Bunoon: TESS | Manual | Math

This area contains a set of functions that can be used for some of the more complicated mathematical problems you may face when dealing with hard Javascript code. For example, a few simple functions are available for handling percentages for you, while some offer extended support for some of the existing functionality already available in the Math() section of Javascript (for example, being able to find the largest number in a array, opposed to an arguments list).

Takes two values and works out the percentage the first has used from the second.

The main arguments for this function are as follows:

  • nUseValue [Number] - The amount we have used.
  • nFullValue [Number] - The total amount available.

The return value for this function is as follows:

  • [Object] - The percentage number (or null if any error has occurred).

Below is an example of how to use this function:

var nPercent = $T.Math.GetPercent(51, 250);

Takes two values and works out the value used by the value in the second (being a percentage).

The main arguments for this function are as follows:

  • nFullValue [Number] - The total amount available.
  • nPercent [Number] - The percentage used.

The return value for this function is as follows:

  • [Object] - The value the percentage is using (or null if any error has occurred).

Below is an example of how to use this function:

var nUse = $T.Math.GetPercentUse(250, 20.4);

Takes a list of numbers (in arguments) and returns the average from them.

The main arguments for this function are as follows:

  • [arguments] - An arguments object array containing the list of numbers.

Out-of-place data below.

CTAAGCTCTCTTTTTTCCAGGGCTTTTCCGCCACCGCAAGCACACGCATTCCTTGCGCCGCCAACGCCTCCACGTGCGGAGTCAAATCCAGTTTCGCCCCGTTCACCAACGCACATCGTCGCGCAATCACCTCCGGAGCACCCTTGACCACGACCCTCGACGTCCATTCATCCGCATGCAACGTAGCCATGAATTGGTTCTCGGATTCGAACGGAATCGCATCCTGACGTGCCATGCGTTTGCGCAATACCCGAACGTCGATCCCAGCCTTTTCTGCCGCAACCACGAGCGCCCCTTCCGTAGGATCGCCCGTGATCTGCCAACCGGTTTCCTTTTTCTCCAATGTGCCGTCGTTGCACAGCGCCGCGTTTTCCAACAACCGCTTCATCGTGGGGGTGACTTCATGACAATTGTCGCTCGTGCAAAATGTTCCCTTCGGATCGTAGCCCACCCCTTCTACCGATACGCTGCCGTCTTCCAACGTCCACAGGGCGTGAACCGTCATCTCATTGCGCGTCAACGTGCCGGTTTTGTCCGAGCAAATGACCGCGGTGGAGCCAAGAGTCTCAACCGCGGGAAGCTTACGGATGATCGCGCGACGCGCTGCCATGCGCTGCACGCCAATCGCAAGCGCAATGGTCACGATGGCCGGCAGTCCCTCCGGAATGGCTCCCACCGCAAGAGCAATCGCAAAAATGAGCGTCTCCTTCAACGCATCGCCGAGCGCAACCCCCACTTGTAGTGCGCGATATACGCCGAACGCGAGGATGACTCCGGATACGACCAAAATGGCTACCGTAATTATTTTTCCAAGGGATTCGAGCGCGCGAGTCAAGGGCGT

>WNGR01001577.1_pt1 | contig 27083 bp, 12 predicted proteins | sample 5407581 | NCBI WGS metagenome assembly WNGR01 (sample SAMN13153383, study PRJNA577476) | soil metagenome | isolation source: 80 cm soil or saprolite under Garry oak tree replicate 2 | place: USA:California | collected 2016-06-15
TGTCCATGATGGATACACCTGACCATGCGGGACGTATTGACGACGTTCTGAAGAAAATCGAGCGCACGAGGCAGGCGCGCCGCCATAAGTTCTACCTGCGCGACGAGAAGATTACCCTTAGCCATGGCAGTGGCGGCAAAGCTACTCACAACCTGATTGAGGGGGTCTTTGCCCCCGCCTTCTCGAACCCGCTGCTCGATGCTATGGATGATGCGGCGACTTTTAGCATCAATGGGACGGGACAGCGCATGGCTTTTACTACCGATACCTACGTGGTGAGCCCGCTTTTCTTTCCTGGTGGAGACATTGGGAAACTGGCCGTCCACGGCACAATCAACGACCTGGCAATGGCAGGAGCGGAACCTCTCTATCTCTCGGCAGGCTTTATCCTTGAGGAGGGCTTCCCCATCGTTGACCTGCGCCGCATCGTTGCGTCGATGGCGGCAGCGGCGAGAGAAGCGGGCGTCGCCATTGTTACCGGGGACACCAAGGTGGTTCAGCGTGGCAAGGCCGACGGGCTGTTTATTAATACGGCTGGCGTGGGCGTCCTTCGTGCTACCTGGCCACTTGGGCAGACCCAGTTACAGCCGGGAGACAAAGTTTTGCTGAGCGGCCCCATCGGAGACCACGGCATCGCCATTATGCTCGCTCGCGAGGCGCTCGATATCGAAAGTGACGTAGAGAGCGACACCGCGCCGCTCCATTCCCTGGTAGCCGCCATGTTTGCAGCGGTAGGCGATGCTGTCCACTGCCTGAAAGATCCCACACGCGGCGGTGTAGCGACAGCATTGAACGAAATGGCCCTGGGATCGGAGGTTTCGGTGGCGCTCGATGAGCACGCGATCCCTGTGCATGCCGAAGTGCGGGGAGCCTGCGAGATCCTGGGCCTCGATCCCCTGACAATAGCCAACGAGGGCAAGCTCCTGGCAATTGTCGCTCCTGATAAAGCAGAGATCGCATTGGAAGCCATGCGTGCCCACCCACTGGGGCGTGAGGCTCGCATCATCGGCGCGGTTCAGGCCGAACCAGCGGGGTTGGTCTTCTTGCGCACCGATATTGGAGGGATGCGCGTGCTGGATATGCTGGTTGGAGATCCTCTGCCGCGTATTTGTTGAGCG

The return value for this function is as follows:

  • [Object] - The average value from the numbers (or null if any error has occurred).

Below is an example of how to use this function:

var nAverage = $T.Math.Average(1, 5, 3, 8, 10, 20, 7, 9, 15);

Takes a value and works out if it's a prime number or not.

The main arguments for this function are as follows:

  • nNumber [Number] - The number to check.

The return value for this function is as follows:

  • [Object] - A true/false to state if the number is a prime (or null if any error has occurred).

Below is an example of how to use this function:

var bIsAPrime = $T.Math.IsPrimeNumber(5);

Takes an increment and adjusts it so it can be used correctly against a list of maximum values.

The main arguments for this function are as follows:

  • nIncrement [Number] - The number to check.
  • [arguments] - An arguments object array containing the list of maximum numbers.

The return value for this function is as follows:

  • [Object] - The new increment number (or null if any error has occurred).

Below is an example of how to use this function:

var nIncrement = $T.Math.GetIncrement(3, 7, 50);

Takes and array of numbers and works out what the maximum value is.

The main arguments for this function are as follows:

  • aNumbers [Array] - The numbers to check.

The return value for this function is as follows:

  • [Object] - The maximum number (or null if any error has occurred).

Below is an example of how to use this function:

var nMaximum = $T.Math.GetMaximum([7, 3, 50, 9, 80, 2]);

Takes and array of numbers and works out what the minimum value is.

The main arguments for this function are as follows:

  • aNumbers [Array] - The numbers to check.

The return value for this function is as follows:

  • [Object] - The minimum number (or null if any error has occurred).

Below is an example of how to use this function:

var nMinimum = $T.Math.GetMinimum([7, 3, 50, 9, 80, 2]);